The prevalence of smoking was 2.6% in women and 17.5% in men. Reducing the prevalence to 1% in women was associated with a 0.6% decline in the estimated burden in the easy scenario, 0.8% in the moderate scenario, and 0.2% in the difficult scenario. As for men, reducing the prevalence to 12.5% caused a 2.7% reduction in burden in the easy scenario, 4.5% in the moderate scenario, and 6.7% in the difficult scenario. The differences between men and women resulted from the higher prevalence and RR of the condition in men.

About 67.1% of women and 65.4% of men are engaged in low physical activity. Based on the easy scenario, reducing the prevalence to 60% would cause a 3.4% and 2.6% decline in the burden of fracture in both women and men aged 50 years and older, respectively. In the moderate scenario, the burden would reduce to 89.5% in women and 90.2% in men after reducing the prevalence to 45%. As for the difficult scenario, however, the prevalence of 30% resulted in an estimated burden of 82.3% and 83% in women and men, respectively. This clarifies that getting engaged in more physical activity would reduce the burden of osteoporotic fracture in both genders.

Based on previous studies, 13.3% of women and men aged 50 and over have low BMI values (lower than 20 kg/m2). Reducing the prevalence to 10% in the easy scenario reduced the burden of fracture by 2.4%. The prevalence of 6% in the moderate scenario reduced the burden by 4.5%. The reduction of the prevalence to 5% in the difficult scenario caused a 5.9% reduction in the burden. The results are similar in men and women, mainly due to the similarity of the prevalence and RR rates.

Figures 1, 2, and 3 shows the reduction of burden after the application of the easy, moderate, and difficult scenarios (for the five mentioned risk factors) in both women and men aged 50 years and older. In all these situations, the highest reduction in the burden was reported after reducing the prevalence of being engaged in low physical activity, having low serum vitamin D levels, low calcium and vitamin D intake and smoking in women, respectively. Figure 4 illustrates the reduction in the burden of fracture for the 3rd prediction of the decrease in risk factors in women aged 50 years and older.

thumbnailFigure 1. Reduction in the burden of fracture after reducing the prevalence of the risk factors in the easy, moderate, and difficult scenarios.

thumbnailFigure 2. Reduction in the burden of fracture after reducing the prevalence of the risk factors in the easy scenario in women (a) and men (b) aged 50 years and older.

thumbnailFigure 3. Reduction in the burden of fracture after reducing the prevalence of the risk factors in the moderate scenario in women (a) and men (b) aged 50 years and older.

thumbnailFigure 4. Reduction in the burden of fracture, for the 3rd prediction of the decrease in risk factors in women aged 50 years and older.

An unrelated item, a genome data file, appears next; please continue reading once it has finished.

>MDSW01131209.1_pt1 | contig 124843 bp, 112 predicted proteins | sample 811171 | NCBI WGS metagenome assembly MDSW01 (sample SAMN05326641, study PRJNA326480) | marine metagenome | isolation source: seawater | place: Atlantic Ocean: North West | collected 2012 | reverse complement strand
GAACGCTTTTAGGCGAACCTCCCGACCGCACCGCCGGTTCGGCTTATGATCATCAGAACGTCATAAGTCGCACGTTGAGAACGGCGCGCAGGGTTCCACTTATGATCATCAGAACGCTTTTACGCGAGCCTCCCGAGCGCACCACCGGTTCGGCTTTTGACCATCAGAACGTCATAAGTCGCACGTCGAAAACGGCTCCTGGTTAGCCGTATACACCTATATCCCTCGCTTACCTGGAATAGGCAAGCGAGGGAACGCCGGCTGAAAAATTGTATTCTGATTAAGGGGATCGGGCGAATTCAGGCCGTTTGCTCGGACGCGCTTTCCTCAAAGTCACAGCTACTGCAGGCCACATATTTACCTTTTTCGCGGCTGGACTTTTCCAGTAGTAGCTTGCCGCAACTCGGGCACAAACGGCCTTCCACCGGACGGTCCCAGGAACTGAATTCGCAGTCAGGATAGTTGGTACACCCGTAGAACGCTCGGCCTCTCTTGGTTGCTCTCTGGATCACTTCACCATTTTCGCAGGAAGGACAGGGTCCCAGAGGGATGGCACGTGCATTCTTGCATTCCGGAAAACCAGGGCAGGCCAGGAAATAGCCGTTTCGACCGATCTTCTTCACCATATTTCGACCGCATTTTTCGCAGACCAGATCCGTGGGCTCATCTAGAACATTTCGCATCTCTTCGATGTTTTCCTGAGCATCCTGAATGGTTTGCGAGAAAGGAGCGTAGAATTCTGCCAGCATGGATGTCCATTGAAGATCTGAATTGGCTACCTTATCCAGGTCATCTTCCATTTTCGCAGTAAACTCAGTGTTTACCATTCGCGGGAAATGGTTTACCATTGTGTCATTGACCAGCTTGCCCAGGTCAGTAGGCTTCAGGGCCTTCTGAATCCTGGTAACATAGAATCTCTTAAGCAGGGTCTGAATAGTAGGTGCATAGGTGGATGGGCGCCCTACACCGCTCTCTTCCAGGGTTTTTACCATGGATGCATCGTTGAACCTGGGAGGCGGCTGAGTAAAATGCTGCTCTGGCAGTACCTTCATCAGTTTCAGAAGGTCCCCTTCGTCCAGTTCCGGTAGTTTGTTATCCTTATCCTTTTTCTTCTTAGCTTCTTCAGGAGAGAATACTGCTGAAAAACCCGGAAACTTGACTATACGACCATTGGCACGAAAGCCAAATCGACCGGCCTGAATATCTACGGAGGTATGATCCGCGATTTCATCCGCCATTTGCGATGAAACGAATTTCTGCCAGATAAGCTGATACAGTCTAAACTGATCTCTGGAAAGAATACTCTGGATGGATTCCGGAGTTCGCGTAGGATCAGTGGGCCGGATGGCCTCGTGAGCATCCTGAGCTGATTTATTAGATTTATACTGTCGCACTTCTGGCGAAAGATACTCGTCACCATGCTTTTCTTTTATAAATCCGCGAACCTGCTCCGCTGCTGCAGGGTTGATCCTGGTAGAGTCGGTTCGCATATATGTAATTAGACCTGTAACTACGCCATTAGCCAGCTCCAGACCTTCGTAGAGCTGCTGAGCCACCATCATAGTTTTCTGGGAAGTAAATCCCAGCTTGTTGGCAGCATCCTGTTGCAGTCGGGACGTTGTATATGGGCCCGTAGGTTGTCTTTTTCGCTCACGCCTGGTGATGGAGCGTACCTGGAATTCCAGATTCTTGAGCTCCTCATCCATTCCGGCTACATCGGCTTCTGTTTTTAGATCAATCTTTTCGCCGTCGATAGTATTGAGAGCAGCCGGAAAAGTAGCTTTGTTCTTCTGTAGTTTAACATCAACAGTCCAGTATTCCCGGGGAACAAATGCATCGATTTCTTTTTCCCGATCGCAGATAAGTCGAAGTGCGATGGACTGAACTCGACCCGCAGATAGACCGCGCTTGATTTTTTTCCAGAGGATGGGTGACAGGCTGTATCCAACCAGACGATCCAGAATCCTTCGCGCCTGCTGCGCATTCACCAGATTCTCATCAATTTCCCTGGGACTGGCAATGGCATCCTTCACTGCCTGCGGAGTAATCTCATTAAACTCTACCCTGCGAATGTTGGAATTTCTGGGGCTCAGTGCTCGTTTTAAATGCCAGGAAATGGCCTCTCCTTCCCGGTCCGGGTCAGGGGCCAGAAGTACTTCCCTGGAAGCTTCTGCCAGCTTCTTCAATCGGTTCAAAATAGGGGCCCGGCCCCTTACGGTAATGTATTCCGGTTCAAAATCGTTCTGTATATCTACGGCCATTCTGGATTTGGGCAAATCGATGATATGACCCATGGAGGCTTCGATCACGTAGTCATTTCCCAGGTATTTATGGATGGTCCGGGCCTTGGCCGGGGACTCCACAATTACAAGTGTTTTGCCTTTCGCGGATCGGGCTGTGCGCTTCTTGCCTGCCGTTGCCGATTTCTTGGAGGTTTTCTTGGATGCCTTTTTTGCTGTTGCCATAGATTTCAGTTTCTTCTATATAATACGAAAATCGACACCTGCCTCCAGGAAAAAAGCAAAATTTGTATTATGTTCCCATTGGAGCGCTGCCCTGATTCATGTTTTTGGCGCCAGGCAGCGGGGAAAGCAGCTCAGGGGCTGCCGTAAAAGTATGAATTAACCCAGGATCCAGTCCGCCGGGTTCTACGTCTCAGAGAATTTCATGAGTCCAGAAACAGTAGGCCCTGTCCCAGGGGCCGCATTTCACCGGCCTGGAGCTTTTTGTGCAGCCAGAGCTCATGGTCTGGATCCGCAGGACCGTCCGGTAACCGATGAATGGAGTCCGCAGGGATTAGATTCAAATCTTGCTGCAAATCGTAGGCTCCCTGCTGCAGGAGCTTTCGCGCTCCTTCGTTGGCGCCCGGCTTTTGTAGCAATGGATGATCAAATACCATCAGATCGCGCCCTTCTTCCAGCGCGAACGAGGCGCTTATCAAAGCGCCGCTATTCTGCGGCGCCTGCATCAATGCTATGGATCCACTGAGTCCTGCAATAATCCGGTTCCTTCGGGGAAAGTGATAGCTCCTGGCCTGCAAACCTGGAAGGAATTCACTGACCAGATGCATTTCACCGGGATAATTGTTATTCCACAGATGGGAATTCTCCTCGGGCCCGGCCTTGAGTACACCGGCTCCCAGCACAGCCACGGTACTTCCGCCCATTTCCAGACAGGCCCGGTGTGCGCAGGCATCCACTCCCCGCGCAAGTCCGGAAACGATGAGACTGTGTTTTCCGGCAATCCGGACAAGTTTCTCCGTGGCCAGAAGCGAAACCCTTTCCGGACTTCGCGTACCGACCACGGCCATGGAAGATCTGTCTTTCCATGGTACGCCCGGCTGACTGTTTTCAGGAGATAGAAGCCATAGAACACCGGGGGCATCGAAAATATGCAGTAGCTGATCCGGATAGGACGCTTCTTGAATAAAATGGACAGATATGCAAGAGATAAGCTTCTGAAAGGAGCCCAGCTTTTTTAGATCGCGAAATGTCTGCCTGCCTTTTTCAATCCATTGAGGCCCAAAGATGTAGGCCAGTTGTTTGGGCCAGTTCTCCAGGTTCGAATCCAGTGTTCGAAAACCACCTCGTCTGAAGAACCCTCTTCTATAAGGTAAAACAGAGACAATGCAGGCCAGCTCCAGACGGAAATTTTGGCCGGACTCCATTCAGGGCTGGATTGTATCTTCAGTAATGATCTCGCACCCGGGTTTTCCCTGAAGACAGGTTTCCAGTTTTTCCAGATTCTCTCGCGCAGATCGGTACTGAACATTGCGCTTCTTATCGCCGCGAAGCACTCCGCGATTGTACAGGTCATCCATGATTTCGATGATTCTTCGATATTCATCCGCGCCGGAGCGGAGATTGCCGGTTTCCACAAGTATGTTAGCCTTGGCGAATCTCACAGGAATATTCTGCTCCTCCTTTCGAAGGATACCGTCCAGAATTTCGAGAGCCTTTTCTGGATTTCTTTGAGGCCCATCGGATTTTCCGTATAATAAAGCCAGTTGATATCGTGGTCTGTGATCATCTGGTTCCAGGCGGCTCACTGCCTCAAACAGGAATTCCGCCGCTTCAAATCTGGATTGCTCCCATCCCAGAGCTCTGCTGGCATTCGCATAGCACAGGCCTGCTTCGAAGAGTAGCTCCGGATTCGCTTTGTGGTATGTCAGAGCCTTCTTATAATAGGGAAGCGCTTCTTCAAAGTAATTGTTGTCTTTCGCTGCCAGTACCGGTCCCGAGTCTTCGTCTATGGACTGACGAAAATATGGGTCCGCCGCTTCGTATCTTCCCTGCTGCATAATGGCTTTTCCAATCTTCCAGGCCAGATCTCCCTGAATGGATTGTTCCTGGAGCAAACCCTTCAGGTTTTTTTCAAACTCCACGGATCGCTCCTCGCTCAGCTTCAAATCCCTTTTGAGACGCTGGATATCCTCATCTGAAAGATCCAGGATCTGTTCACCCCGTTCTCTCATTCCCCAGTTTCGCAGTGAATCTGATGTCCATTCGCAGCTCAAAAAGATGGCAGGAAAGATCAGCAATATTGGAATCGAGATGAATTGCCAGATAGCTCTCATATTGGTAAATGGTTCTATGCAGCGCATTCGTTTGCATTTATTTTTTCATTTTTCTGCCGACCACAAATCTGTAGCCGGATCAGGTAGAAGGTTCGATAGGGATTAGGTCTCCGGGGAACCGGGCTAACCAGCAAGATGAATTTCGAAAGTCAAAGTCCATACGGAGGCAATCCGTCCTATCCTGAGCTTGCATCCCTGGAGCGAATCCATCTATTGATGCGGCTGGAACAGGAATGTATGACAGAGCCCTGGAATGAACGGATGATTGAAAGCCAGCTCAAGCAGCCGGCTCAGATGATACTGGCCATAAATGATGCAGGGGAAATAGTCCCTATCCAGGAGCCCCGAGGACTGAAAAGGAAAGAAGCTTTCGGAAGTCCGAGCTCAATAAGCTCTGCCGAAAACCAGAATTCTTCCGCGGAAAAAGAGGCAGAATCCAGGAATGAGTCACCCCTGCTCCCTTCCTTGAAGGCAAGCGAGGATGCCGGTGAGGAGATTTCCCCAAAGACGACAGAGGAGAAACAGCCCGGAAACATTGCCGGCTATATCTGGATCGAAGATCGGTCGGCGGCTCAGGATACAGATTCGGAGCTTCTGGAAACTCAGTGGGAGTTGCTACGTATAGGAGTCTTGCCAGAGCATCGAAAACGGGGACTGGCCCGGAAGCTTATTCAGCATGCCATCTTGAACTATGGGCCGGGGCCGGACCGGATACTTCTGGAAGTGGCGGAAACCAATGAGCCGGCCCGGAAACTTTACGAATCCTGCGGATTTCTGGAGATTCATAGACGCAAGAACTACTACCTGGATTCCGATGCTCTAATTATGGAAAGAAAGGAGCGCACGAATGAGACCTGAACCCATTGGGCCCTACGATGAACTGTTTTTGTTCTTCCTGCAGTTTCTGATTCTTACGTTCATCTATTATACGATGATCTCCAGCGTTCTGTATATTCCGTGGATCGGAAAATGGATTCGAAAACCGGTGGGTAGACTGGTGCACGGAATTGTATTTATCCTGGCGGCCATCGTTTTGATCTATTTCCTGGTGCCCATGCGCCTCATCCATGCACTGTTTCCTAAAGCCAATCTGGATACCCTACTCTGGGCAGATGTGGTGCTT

Discussion

In order to demonstrate the effects of each risk factor on osteoporotic hip fracture incidence, four main causative models are defined, each has its’ own strengths and weaknesses. These models are listed below:

1) Graphical model 2) Sufficient component cause model 3) Structural equations model 4) Counterfactual model (GIF)

The first two models are qualitative models, but as for evidence based prioritization, quantitative models are needed. While the power and the prevalence of the risk factor are critical, the third model evaluates the power of a risk factor. In the fourth model, the effects of each risk factor on the incidence of the disease are measured.

Murray and Lopez explained four ways to determine the counterfactual status: 1) Reduce the prevalence of a risk factor to the lowest theoretically possible level. (i.e., reducing the prevalence of smoking to zero in a community) 2) Reduce the prevalence of a risk factor to the lowest logically possible level (i.e., the level should be realistic) 3). Reduce the prevalence of a risk factor to the lowest practically possible level (i.e., there are actually some communities in the world, with this level of the risk factor). 4) Reduce the prevalence of the risk factor to the lowest degree that is cost benefit.

It’s obvious that if the goal of an intervention is to reduce the prevalence of a risk factor, considering these four rules one by one, there would be less difference between the current status and the desired level. It seems that using the counterfactual model, the impact of each risk factor can be analyzed. This model identifies the research needs in cases when the available information is not satisfactory, in addition to clarifying the needed data in order to set the points of intervention. With appropriate strategy selection, this kind of analysis can lead to detailed planning for health interventions. Designing and implementing the pilot study leads to the identification of the operational requirements, barriers and related solutions in different field.